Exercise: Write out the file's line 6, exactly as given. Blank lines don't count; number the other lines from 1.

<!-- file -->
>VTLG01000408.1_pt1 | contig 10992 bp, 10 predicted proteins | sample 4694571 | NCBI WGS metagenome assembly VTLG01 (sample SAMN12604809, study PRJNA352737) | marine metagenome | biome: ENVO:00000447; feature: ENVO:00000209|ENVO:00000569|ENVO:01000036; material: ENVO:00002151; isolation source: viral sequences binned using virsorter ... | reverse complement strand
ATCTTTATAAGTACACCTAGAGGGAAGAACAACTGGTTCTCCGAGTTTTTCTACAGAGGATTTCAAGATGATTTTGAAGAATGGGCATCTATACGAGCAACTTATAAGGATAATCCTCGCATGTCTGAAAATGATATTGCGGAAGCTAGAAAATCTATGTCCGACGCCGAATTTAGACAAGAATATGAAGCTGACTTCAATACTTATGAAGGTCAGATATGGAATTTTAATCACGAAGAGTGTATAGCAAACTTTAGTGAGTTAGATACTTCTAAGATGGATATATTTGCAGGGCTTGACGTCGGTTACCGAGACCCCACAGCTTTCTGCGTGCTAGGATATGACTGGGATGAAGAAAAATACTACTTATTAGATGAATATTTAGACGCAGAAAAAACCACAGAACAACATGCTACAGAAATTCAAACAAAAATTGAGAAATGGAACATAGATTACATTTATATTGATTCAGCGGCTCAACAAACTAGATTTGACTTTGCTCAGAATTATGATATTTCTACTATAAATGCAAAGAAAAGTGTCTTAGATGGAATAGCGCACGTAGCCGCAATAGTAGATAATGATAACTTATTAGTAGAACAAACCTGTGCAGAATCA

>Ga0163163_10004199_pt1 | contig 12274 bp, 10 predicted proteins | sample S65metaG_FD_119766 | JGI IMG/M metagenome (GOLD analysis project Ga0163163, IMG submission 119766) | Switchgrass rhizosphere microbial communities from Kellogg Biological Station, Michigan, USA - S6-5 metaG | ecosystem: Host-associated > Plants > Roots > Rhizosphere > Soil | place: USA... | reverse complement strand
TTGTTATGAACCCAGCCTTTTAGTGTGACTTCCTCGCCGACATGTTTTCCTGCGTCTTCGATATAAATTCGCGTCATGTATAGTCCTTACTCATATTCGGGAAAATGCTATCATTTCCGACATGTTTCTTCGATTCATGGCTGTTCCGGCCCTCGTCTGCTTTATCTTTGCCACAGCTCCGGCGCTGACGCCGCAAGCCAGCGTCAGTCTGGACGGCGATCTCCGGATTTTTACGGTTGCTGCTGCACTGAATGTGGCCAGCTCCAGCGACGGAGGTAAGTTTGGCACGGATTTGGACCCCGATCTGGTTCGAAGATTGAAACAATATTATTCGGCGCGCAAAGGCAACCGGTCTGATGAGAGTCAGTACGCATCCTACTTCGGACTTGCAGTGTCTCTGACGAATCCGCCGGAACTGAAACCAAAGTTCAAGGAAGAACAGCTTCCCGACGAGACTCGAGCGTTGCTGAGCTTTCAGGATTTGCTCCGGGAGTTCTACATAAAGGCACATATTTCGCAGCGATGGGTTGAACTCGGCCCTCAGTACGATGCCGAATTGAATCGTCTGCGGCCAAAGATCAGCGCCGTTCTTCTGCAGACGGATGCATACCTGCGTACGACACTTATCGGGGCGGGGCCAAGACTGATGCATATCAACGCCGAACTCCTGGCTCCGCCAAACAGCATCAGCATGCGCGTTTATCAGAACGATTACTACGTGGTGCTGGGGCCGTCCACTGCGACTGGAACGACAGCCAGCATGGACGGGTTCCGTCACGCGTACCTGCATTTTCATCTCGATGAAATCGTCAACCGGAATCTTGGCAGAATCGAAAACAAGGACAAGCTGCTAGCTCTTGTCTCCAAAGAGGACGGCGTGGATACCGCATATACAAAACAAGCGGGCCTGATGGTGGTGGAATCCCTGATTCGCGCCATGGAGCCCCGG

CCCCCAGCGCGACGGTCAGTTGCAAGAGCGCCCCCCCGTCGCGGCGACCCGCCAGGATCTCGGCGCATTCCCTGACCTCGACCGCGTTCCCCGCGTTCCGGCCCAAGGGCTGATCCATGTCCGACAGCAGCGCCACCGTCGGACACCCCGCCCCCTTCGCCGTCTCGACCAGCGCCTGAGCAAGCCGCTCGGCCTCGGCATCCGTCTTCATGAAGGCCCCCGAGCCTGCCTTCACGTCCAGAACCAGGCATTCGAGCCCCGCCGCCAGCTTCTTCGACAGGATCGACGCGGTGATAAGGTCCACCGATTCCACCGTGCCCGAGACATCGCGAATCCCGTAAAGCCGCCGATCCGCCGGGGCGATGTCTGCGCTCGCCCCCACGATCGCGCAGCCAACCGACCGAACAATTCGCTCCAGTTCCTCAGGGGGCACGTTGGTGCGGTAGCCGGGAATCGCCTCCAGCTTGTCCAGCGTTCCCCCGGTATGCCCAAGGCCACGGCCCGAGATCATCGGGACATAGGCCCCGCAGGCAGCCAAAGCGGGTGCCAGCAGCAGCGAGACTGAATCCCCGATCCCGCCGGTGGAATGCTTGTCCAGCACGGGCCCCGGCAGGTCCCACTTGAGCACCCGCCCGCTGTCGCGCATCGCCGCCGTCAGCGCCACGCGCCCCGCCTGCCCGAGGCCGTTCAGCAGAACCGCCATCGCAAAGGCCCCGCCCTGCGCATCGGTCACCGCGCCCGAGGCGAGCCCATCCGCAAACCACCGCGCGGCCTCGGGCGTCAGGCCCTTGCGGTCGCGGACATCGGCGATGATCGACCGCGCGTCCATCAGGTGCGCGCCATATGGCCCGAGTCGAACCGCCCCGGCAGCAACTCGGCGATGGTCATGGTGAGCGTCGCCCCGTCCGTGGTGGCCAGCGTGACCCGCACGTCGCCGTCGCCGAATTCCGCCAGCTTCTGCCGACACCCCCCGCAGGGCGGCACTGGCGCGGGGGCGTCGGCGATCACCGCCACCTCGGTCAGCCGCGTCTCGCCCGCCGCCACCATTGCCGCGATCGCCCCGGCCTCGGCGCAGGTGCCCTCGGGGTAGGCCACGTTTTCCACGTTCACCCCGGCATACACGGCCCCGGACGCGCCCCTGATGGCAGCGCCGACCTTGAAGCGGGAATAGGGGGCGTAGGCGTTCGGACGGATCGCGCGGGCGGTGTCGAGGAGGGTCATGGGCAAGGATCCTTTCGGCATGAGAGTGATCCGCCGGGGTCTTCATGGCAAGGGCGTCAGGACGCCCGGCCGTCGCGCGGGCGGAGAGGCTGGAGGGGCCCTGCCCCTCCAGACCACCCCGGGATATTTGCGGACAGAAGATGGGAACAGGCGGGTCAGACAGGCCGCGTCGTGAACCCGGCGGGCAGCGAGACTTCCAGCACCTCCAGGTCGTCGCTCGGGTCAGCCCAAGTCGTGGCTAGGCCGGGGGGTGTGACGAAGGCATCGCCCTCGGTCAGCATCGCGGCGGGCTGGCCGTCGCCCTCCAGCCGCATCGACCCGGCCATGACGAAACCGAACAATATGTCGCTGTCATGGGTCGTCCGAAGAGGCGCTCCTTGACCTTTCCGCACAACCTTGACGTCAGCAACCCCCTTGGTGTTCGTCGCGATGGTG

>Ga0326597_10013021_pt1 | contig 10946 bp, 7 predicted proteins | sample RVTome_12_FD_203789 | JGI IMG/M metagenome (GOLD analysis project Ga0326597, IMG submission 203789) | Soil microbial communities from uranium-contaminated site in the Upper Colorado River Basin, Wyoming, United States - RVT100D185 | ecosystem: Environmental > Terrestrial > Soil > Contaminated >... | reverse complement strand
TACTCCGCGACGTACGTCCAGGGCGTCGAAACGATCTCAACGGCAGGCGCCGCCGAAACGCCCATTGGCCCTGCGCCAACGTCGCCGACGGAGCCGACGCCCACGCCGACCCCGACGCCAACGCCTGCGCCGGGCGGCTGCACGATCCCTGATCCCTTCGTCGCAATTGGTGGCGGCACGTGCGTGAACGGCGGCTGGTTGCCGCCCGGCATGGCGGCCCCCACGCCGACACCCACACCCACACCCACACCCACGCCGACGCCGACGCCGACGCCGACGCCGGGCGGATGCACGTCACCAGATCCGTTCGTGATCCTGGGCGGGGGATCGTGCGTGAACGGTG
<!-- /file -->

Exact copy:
>Ga0326597_10013021_pt1 | contig 10946 bp, 7 predicted proteins | sample RVTome_12_FD_203789 | JGI IMG/M metagenome (GOLD analysis project Ga0326597, IMG submission 203789) | Soil microbial communities from uranium-contaminated site in the Upper Colorado River Basin, Wyoming, United States - RVT100D185 | ecosystem: Environmental > Terrestrial > Soil > Contaminated >... | reverse complement strand